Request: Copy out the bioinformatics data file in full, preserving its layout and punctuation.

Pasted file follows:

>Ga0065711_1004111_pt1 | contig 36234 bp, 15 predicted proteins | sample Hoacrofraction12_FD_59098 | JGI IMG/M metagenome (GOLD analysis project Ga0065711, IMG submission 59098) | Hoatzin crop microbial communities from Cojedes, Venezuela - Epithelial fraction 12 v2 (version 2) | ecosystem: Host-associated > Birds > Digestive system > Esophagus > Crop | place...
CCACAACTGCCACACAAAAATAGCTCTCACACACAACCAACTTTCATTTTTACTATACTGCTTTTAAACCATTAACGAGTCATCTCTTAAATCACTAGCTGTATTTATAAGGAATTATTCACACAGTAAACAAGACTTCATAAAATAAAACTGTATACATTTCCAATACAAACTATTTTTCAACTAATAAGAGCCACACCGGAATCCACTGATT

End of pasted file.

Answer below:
>Ga0065711_1004111_pt1 | contig 36234 bp, 15 predicted proteins | sample Hoacrofraction12_FD_59098 | JGI IMG/M metagenome (GOLD analysis project Ga0065711, IMG submission 59098) | Hoatzin crop microbial communities from Cojedes, Venezuela - Epithelial fraction 12 v2 (version 2) | ecosystem: Host-associated > Birds > Digestive system > Esophagus > Crop | place...
CCACAACTGCCACACAAAAATAGCTCTCACACACAACCAACTTTCATTTTTACTATACTGCTTTTAAACCATTAACGAGTCATCTCTTAAATCACTAGCTGTATTTATAAGGAATTATTCACACAGTAAACAAGACTTCATAAAATAAAACTGTATACATTTCCAATACAAACTATTTTTCAACTAATAAGAGCCACACCGGAATCCACTGATT